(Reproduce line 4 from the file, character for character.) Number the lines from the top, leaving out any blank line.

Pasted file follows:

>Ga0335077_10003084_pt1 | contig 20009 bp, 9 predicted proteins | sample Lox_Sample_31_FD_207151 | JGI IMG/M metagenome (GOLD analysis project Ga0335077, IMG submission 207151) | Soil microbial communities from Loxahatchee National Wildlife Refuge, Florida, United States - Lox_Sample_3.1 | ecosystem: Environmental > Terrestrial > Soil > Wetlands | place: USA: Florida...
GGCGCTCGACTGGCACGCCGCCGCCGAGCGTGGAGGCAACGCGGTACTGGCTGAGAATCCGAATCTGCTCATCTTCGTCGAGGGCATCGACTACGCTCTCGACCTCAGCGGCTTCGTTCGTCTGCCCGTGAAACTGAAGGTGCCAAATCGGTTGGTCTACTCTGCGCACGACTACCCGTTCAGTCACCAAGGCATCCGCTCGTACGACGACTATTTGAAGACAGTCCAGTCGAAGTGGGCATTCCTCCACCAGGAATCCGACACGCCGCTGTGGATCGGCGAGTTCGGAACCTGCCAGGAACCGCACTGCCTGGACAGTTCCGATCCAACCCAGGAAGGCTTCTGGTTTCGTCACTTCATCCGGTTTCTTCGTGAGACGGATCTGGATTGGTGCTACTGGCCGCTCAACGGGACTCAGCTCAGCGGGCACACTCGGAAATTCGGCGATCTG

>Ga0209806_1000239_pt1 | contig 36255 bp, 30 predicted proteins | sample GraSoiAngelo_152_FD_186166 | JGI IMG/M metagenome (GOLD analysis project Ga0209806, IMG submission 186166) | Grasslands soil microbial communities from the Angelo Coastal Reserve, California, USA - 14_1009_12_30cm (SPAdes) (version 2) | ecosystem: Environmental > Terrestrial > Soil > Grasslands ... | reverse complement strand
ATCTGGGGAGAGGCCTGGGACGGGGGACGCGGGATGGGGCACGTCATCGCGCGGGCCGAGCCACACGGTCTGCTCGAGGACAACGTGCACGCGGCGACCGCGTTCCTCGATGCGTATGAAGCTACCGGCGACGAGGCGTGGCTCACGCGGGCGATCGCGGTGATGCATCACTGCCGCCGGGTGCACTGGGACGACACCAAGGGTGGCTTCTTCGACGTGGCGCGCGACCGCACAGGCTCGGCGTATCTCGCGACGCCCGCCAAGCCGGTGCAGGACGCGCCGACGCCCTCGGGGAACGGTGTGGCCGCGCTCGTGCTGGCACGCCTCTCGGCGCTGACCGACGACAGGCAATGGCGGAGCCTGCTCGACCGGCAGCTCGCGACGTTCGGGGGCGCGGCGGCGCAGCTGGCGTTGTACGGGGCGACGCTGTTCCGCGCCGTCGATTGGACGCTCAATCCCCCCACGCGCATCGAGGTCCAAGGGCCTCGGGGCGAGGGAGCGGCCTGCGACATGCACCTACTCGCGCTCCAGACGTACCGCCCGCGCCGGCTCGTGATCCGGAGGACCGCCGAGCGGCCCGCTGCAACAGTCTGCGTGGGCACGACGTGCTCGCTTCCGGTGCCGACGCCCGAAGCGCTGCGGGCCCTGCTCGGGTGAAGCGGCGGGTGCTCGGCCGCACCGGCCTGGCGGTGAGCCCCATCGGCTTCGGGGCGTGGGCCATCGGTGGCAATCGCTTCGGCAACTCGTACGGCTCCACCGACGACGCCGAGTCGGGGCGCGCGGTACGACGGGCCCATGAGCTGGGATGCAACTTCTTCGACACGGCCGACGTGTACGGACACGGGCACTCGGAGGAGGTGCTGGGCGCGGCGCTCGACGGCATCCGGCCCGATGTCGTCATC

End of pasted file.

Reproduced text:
ATCTGGGGAGAGGCCTGGGACGGGGGACGCGGGATGGGGCACGTCATCGCGCGGGCCGAGCCACACGGTCTGCTCGAGGACAACGTGCACGCGGCGACCGCGTTCCTCGATGCGTATGAAGCTACCGGCGACGAGGCGTGGCTCACGCGGGCGATCGCGGTGATGCATCACTGCCGCCGGGTGCACTGGGACGACACCAAGGGTGGCTTCTTCGACGTGGCGCGCGACCGCACAGGCTCGGCGTATCTCGCGACGCCCGCCAAGCCGGTGCAGGACGCGCCGACGCCCTCGGGGAACGGTGTGGCCGCGCTCGTGCTGGCACGCCTCTCGGCGCTGACCGACGACAGGCAATGGCGGAGCCTGCTCGACCGGCAGCTCGCGACGTTCGGGGGCGCGGCGGCGCAGCTGGCGTTGTACGGGGCGACGCTGTTCCGCGCCGTCGATTGGACGCTCAATCCCCCCACGCGCATCGAGGTCCAAGGGCCTCGGGGCGAGGGAGCGGCCTGCGACATGCACCTACTCGCGCTCCAGACGTACCGCCCGCGCCGGCTCGTGATCCGGAGGACCGCCGAGCGGCCCGCTGCAACAGTCTGCGTGGGCACGACGTGCTCGCTTCCGGTGCCGACGCCCGAAGCGCTGCGGGCCCTGCTCGGGTGAAGCGGCGGGTGCTCGGCCGCACCGGCCTGGCGGTGAGCCCCATCGGCTTCGGGGCGTGGGCCATCGGTGGCAATCGCTTCGGCAACTCGTACGGCTCCACCGACGACGCCGAGTCGGGGCGCGCGGTACGACGGGCCCATGAGCTGGGATGCAACTTCTTCGACACGGCCGACGTGTACGGACACGGGCACTCGGAGGAGGTGCTGGGCGCGGCGCTCGACGGCATCCGGCCCGATGTCGTCATC